History will be at stake today when unbeaten colt searches for 11th successive win
A great horse carries a golden visa that for those around it will last their racing lifetime. This afternoon should see the final stamping of one stating: “I was with Baaeed.”
It will be only verbal, but the words will have an awe about them that will open doors anywhere on the bow-legged universe. In Chantilly, back in the 1960s, they used to point out a thirsty old lad called Max with the hushed phrase: “Il a fait Sea-Bird,” and, for a couple of Pernods he would regale you with stories of the runaway 1965 Derby winner who followed with the greatest Arc in history.
Since then only those connected with half a dozen from Sir Ivor to Enable can be sure of such a welcome. With Baaeed that list stretches from an academic biologist to a prince of stable staff but, with a poignant twist, now misses out the man who started it all. Sheikh Hamdan al-Maktoum spent 60 years of his life trying to breed for greatness. He had some exceptional horses but nothing quite to match the unbeaten 11-race record that Baaeed should complete this afternoon.
As triumphs go, this would be the ultimate posthumous tribute. For it was in 1982 that the late sheikh made the offer that even our Queen could not refuse. The reported £1.5 million he paid for Height Of Fashion seemed extravagant then but is a bargain now. She became one of the finest broodmares in recent history, not only foaling the likes of the Derby winner Nashwan but becoming the pillar of Sheikh Hamdan’s Shadwell Stud breeding operation and direct progenitor of Baaeed himself.
When her great, great, great grandson carries those blue-and-white silks to the start he will do so as the distillation of decades of study and investment on his owner’s part. But while the sheikh was personally involved in deciding Baaeed’s parentage and saw him as both a foal and a yearling, he died three months before his galloping dream first ran in June last year. Fortunately for racing, his 26-year-old daughter, Sheikha Hissa, is getting increasing enjoyment out of what has become a streamlined and vibrant bloodstock operation, but there will always be an empty chair.
Baaeed was already a three-year-old that first day at Leicester and, to their credit, in hindsight none of the chain of “golden visa” holders, from the academic biologist Carol Palfreyman through to stud managers and staff all the way to trainer William Haggas, claim that another Pegasus was on the way. They will only testify that Baaeed had all the right elements of conformation and temperament — “a very good prospect”, wrote Derrinstown stud manager Stephen Collins of Baaeed’s yearling days — but no one went further than that.
“I would love it to sound more complicated and that I am a genius,” Haggas said one sunny Newmarket morning a few weeks ago. “But he is a very straightforward horse to train and does everything you expect him to do. He is well made, very athletic, and has a fantastic mind.”
In his ruminant, self-deprecating way, Haggas goes on to say that although he was impressed with the way Baaeed overcame his inexperience to win his first two races, it was only when the colt destroyed a better-class field at Newmarket a month later that the trainer said to himself: “Uh-oh, we might really have something here.”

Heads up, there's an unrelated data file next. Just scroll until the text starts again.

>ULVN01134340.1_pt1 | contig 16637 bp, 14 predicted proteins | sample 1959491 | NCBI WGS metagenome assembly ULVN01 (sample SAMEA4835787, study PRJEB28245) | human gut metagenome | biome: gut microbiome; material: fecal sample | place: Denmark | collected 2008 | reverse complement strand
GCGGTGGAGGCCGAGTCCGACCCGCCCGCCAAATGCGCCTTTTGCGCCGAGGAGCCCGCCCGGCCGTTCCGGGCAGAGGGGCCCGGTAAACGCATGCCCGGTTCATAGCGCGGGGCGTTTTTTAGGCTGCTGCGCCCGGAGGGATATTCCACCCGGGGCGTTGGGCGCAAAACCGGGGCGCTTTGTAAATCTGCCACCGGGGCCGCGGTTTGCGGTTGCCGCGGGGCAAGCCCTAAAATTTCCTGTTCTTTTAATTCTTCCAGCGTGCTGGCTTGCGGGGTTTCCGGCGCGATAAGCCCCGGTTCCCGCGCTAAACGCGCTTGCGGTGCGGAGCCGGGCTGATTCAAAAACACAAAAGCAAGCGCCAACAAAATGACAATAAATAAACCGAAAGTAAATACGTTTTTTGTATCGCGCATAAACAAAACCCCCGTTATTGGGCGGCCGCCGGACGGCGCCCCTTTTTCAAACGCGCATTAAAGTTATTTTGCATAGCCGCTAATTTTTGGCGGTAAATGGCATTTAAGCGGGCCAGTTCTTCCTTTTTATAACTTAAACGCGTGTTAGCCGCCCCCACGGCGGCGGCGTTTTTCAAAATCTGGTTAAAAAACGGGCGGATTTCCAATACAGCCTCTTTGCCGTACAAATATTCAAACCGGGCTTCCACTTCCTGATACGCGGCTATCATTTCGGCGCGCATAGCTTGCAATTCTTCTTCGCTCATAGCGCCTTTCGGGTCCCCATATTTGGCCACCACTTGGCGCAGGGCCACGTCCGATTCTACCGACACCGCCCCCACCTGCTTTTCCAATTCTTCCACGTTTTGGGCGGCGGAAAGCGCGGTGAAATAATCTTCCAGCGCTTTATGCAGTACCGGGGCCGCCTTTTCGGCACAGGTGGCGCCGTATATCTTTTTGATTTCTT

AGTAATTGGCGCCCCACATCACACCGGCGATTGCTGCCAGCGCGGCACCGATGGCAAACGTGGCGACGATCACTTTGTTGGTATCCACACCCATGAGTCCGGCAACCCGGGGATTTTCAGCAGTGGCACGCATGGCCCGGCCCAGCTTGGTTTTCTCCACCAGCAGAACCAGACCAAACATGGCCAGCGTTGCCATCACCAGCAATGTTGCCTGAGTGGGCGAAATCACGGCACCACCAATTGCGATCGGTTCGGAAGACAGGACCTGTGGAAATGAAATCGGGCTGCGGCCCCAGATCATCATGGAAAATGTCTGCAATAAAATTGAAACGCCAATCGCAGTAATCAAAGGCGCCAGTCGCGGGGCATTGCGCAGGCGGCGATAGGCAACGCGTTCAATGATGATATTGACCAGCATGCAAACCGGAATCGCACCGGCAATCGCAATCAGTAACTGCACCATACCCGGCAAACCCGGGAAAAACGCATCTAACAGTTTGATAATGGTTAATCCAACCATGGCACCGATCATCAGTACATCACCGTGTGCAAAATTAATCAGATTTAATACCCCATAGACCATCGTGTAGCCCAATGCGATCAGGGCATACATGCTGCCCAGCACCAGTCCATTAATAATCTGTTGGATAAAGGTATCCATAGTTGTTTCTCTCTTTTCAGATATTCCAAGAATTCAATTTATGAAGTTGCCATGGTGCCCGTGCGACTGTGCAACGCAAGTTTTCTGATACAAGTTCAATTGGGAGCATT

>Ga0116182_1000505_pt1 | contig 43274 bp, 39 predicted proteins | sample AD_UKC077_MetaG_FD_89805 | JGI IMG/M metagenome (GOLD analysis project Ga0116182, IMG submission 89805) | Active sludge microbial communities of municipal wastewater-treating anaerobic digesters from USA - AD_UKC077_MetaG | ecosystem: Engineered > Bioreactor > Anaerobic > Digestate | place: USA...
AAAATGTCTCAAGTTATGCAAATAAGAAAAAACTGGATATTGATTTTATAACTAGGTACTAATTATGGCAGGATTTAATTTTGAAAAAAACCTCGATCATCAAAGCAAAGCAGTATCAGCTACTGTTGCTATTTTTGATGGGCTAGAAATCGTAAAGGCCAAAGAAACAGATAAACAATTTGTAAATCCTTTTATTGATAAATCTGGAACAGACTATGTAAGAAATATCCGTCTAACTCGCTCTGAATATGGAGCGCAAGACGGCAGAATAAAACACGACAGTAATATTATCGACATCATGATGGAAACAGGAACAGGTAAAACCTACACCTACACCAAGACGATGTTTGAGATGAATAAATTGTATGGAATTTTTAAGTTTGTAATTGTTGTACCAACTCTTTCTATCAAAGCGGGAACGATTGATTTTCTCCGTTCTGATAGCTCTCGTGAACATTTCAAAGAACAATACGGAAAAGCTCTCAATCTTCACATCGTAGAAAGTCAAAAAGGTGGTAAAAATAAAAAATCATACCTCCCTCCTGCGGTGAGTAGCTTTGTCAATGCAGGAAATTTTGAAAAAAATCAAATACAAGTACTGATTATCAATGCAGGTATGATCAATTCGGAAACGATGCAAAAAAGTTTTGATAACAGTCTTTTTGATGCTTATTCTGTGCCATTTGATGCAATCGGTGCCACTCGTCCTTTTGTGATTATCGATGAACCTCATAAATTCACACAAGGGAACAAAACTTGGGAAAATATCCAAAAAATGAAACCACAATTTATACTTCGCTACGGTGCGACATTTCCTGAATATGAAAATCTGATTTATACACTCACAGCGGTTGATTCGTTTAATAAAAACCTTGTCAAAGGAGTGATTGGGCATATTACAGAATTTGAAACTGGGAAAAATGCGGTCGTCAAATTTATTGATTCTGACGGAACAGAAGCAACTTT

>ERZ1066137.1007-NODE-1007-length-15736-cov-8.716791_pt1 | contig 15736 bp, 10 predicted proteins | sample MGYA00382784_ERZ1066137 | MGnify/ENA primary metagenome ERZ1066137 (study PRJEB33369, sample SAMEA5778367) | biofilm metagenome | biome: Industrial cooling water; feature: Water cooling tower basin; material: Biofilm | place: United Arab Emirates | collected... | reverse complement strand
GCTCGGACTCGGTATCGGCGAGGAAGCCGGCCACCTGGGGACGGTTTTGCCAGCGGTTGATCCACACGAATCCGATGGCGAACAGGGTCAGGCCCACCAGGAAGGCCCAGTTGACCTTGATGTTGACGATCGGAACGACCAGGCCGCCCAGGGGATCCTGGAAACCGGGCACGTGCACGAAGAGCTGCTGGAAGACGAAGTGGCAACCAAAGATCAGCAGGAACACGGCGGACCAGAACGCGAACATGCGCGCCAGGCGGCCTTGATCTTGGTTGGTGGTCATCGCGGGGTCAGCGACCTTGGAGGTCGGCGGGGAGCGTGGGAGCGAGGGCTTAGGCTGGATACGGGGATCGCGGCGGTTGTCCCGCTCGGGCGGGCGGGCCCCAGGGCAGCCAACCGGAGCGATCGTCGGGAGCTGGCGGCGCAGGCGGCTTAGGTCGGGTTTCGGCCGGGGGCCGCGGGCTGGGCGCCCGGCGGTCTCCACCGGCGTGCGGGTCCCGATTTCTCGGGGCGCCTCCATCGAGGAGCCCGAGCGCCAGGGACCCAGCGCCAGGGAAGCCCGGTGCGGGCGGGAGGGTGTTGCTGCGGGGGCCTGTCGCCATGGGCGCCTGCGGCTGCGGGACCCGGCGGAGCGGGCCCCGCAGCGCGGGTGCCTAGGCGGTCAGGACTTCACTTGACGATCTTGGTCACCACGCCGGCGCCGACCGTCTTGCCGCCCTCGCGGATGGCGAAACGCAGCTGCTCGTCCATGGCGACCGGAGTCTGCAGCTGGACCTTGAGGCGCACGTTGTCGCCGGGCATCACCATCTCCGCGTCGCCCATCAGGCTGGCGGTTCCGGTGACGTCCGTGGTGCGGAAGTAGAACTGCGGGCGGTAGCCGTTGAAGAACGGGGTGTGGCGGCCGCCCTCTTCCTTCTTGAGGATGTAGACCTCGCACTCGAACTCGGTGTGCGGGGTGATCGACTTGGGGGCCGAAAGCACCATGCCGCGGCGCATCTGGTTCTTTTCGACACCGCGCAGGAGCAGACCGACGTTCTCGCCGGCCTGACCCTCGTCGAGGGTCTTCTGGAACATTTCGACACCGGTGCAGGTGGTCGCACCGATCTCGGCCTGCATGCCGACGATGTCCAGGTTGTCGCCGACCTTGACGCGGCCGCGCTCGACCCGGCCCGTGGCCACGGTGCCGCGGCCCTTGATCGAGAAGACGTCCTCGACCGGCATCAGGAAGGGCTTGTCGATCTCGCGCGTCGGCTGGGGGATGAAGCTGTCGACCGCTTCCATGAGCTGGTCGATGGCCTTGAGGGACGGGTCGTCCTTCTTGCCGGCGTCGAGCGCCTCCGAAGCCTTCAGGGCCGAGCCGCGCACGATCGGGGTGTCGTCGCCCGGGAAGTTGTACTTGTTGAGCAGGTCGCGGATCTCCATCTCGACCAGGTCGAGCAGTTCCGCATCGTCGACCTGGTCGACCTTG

From there on it has been history on the hoof. A dazzling display at Goodwood followed by a six-race sequence at the highest level from Longchamp to York and a move up to a mile and a quarter for a six-length thrashing of Mishriff, the 2021 world horse of the year. The subject itself was now circling unostentatiously in the trainer’s paddock under Ricky Hall, his long-time devoted partner, and the question, as it has been with all these great horses — Nijinsky, Mill Reef, Brigadier Gerard, Dancing Brave, Sea The Stars and Frankel — is: what makes him different?
He doesn’t look that different and when he and Hall later spin up the side of the Warren Hill gallop, he doesn’t move that differently. He is not that tall, hardly 16 hands (5ft 4in) at the shoulder but he is broad and strong, and the extra comes from behind. “He’s got massive hindquarters,” Hall says. “When you ask him you feel the power beneath you. It takes a few strides and then it’s like a motorbike. I rode him a couple of days ago and the moment he quickened up I couldn’t stop the smile on my face.”
During races, that smile belongs to Jim Crowley, for whom this is the crowning of 25 years in the saddle, starting with a stage as a jump jockey based in the wild and windy delights of Sue and Harvey Smith’s stable up on the back of Ilkley Moor.
“He’s definitely the best I ever sat on,” says the rider who has been aboard some very good ones since becoming Sheikh Hamdan’s jockey in 2016. “He ticks every box, you can put him anywhere in a race and he really gives when you ask him. When I took Mishriff in the Juddmonte it was incredible, he lowered himself down and stretched — like a cheetah.”
It is such images that those around him have seared in the memory but first there is the no small matter of dealing with the Derby winner Adayar and seven others over a mile and a quarter at Ascot. But if all goes to plan and their horse signs off into greatness those connected will cherish that golden visa.
“Even being a small part of it is just amazing,” relates Hall with a smile. “There’s one lad who just comes in at weekends to muck out and he said to me, ‘I am going home to tell my grandad that I mucked out Baaeed.’ ”
His Group One wins
• Sept 5: Prix du Moulin, Longchamp
• Oct 16: Queen Elizabeth II Stakes, Ascot
• May 14: Lockinge Stakes, Newbury
• June 14: Queen Anne Stakes, Royal Ascot
• July 27: Sussex Stakes, Goodwood
• Aug 17: International Stakes, York
Career races 10
Prize money £2,622,282